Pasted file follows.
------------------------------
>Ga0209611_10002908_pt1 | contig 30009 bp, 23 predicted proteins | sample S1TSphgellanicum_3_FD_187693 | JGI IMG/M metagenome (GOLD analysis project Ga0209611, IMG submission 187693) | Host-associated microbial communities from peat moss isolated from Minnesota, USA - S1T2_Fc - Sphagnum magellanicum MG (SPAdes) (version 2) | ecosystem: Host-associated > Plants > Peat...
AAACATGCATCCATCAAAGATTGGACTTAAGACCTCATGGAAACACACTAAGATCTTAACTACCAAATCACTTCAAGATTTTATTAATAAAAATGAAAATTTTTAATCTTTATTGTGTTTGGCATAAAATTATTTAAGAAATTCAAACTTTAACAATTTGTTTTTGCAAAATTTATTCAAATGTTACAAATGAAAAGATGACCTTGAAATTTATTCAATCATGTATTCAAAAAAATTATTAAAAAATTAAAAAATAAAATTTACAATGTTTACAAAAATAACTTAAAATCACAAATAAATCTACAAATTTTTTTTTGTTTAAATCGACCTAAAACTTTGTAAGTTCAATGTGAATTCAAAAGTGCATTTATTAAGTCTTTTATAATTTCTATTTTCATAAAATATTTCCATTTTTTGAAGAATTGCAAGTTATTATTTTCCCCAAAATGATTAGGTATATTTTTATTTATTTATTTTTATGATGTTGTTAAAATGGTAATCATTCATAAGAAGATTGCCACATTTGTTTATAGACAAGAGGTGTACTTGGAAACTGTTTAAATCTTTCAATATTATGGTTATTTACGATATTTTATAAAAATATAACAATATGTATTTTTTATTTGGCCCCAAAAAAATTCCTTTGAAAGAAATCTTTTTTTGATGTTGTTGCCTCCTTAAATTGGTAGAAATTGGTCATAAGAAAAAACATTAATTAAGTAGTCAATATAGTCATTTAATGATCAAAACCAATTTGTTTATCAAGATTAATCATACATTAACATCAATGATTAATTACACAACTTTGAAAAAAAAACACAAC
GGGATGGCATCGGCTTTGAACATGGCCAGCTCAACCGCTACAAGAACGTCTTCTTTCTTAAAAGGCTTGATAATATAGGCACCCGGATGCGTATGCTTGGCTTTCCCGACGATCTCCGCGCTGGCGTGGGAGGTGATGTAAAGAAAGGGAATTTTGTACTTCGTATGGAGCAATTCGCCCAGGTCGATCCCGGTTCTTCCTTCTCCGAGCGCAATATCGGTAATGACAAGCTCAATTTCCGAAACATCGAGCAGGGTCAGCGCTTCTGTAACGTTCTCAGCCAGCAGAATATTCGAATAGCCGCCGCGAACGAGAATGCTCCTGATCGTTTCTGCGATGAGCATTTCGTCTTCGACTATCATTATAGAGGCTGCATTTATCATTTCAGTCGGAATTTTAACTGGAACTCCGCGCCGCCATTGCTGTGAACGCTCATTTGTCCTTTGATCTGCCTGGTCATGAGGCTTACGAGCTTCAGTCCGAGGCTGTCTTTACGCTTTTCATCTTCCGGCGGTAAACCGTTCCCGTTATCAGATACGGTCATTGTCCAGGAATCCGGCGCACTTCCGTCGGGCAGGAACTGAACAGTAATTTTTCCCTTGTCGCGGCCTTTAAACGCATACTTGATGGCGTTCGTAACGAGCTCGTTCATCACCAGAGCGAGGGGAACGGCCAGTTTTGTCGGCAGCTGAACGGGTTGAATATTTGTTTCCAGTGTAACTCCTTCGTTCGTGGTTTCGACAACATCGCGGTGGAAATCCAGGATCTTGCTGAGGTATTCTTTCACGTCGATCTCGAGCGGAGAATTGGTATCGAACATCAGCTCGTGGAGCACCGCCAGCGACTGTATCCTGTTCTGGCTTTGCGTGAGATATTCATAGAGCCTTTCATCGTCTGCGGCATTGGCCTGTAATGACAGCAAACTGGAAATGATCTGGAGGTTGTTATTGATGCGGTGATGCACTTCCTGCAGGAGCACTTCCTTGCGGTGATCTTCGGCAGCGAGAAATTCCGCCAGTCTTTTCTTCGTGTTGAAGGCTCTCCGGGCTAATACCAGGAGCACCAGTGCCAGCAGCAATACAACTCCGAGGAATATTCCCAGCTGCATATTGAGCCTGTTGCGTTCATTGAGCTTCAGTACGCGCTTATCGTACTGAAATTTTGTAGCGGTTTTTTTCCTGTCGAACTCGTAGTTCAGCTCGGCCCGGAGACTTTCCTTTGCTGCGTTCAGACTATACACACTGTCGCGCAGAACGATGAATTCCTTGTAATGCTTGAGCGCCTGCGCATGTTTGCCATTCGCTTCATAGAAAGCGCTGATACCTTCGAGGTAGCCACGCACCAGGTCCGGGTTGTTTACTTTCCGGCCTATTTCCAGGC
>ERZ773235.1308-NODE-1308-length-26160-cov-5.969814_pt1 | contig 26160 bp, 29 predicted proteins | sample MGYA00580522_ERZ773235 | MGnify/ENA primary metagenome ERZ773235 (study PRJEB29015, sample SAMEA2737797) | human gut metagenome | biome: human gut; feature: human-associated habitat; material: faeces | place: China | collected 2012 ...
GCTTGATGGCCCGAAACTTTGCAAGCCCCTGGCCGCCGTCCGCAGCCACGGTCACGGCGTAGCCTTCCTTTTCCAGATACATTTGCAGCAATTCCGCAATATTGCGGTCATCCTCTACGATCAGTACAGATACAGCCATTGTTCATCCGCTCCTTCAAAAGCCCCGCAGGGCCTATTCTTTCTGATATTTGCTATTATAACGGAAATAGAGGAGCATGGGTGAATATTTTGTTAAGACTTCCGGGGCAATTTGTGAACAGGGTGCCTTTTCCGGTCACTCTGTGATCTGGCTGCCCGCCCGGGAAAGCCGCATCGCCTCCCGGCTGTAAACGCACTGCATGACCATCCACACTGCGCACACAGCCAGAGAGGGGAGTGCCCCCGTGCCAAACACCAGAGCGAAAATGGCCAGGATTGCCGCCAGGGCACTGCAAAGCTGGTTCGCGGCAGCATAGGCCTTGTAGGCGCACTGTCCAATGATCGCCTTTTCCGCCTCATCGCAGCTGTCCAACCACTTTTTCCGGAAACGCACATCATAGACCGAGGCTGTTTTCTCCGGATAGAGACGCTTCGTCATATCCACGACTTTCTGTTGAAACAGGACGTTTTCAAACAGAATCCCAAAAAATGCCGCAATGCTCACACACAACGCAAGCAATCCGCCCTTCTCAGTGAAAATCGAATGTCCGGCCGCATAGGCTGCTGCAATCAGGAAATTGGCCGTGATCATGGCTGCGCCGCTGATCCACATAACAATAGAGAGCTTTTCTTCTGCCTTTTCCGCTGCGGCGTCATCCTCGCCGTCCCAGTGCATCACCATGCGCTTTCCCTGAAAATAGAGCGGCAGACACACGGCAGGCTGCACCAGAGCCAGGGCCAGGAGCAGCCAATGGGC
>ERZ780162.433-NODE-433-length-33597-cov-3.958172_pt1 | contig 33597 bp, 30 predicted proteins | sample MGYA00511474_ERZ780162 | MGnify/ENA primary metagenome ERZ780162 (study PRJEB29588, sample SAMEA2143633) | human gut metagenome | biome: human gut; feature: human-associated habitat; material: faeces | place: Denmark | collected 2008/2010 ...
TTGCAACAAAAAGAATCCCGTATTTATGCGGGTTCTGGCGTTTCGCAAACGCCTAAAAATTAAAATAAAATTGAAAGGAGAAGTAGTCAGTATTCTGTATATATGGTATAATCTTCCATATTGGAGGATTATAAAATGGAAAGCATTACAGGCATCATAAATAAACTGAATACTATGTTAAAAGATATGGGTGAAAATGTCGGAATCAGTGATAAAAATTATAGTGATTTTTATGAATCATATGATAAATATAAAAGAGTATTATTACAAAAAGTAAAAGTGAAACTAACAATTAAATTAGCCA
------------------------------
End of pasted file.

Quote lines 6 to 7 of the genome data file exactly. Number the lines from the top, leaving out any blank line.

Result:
>ERZ780162.433-NODE-433-length-33597-cov-3.958172_pt1 | contig 33597 bp, 30 predicted proteins | sample MGYA00511474_ERZ780162 | MGnify/ENA primary metagenome ERZ780162 (study PRJEB29588, sample SAMEA2143633) | human gut metagenome | biome: human gut; feature: human-associated habitat; material: faeces | place: Denmark | collected 2008/2010 ...
TTGCAACAAAAAGAATCCCGTATTTATGCGGGTTCTGGCGTTTCGCAAACGCCTAAAAATTAAAATAAAATTGAAAGGAGAAGTAGTCAGTATTCTGTATATATGGTATAATCTTCCATATTGGAGGATTATAAAATGGAAAGCATTACAGGCATCATAAATAAACTGAATACTATGTTAAAAGATATGGGTGAAAATGTCGGAATCAGTGATAAAAATTATAGTGATTTTTATGAATCATATGATAAATATAAAAGAGTATTATTACAAAAAGTAAAAGTGAAACTAACAATTAAATTAGCCA